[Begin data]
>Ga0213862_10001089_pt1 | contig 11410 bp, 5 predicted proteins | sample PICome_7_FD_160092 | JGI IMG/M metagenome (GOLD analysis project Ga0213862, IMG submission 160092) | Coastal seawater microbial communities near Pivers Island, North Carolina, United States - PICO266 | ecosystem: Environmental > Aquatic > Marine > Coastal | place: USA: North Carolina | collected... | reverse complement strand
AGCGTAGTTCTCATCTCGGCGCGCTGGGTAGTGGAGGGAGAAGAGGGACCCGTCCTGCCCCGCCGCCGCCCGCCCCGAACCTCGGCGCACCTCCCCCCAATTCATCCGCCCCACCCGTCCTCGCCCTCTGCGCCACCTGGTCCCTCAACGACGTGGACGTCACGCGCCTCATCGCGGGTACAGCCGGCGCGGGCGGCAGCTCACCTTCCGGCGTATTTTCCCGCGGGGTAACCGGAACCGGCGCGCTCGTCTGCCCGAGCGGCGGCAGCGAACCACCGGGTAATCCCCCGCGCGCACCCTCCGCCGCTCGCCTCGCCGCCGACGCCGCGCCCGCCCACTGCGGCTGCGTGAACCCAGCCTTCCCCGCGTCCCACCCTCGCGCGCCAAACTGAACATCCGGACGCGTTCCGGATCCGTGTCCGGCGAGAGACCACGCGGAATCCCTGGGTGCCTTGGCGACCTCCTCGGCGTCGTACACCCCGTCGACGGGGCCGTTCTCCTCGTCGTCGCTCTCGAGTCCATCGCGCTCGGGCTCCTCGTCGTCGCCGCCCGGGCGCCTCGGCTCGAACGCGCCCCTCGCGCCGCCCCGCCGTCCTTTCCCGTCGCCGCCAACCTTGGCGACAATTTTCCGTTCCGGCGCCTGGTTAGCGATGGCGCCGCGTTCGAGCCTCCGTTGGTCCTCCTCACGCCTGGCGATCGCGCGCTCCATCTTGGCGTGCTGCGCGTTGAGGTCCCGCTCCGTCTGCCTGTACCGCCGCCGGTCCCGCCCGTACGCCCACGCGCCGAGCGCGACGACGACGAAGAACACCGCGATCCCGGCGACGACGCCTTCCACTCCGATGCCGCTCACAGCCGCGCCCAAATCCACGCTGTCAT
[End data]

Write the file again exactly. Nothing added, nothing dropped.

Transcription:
>Ga0213862_10001089_pt1 | contig 11410 bp, 5 predicted proteins | sample PICome_7_FD_160092 | JGI IMG/M metagenome (GOLD analysis project Ga0213862, IMG submission 160092) | Coastal seawater microbial communities near Pivers Island, North Carolina, United States - PICO266 | ecosystem: Environmental > Aquatic > Marine > Coastal | place: USA: North Carolina | collected... | reverse complement strand
AGCGTAGTTCTCATCTCGGCGCGCTGGGTAGTGGAGGGAGAAGAGGGACCCGTCCTGCCCCGCCGCCGCCCGCCCCGAACCTCGGCGCACCTCCCCCCAATTCATCCGCCCCACCCGTCCTCGCCCTCTGCGCCACCTGGTCCCTCAACGACGTGGACGTCACGCGCCTCATCGCGGGTACAGCCGGCGCGGGCGGCAGCTCACCTTCCGGCGTATTTTCCCGCGGGGTAACCGGAACCGGCGCGCTCGTCTGCCCGAGCGGCGGCAGCGAACCACCGGGTAATCCCCCGCGCGCACCCTCCGCCGCTCGCCTCGCCGCCGACGCCGCGCCCGCCCACTGCGGCTGCGTGAACCCAGCCTTCCCCGCGTCCCACCCTCGCGCGCCAAACTGAACATCCGGACGCGTTCCGGATCCGTGTCCGGCGAGAGACCACGCGGAATCCCTGGGTGCCTTGGCGACCTCCTCGGCGTCGTACACCCCGTCGACGGGGCCGTTCTCCTCGTCGTCGCTCTCGAGTCCATCGCGCTCGGGCTCCTCGTCGTCGCCGCCCGGGCGCCTCGGCTCGAACGCGCCCCTCGCGCCGCCCCGCCGTCCTTTCCCGTCGCCGCCAACCTTGGCGACAATTTTCCGTTCCGGCGCCTGGTTAGCGATGGCGCCGCGTTCGAGCCTCCGTTGGTCCTCCTCACGCCTGGCGATCGCGCGCTCCATCTTGGCGTGCTGCGCGTTGAGGTCCCGCTCCGTCTGCCTGTACCGCCGCCGGTCCCGCCCGTACGCCCACGCGCCGAGCGCGACGACGACGAAGAACACCGCGATCCCGGCGACGACGCCTTCCACTCCGATGCCGCTCACAGCCGCGCCCAAATCCACGCTGTCAT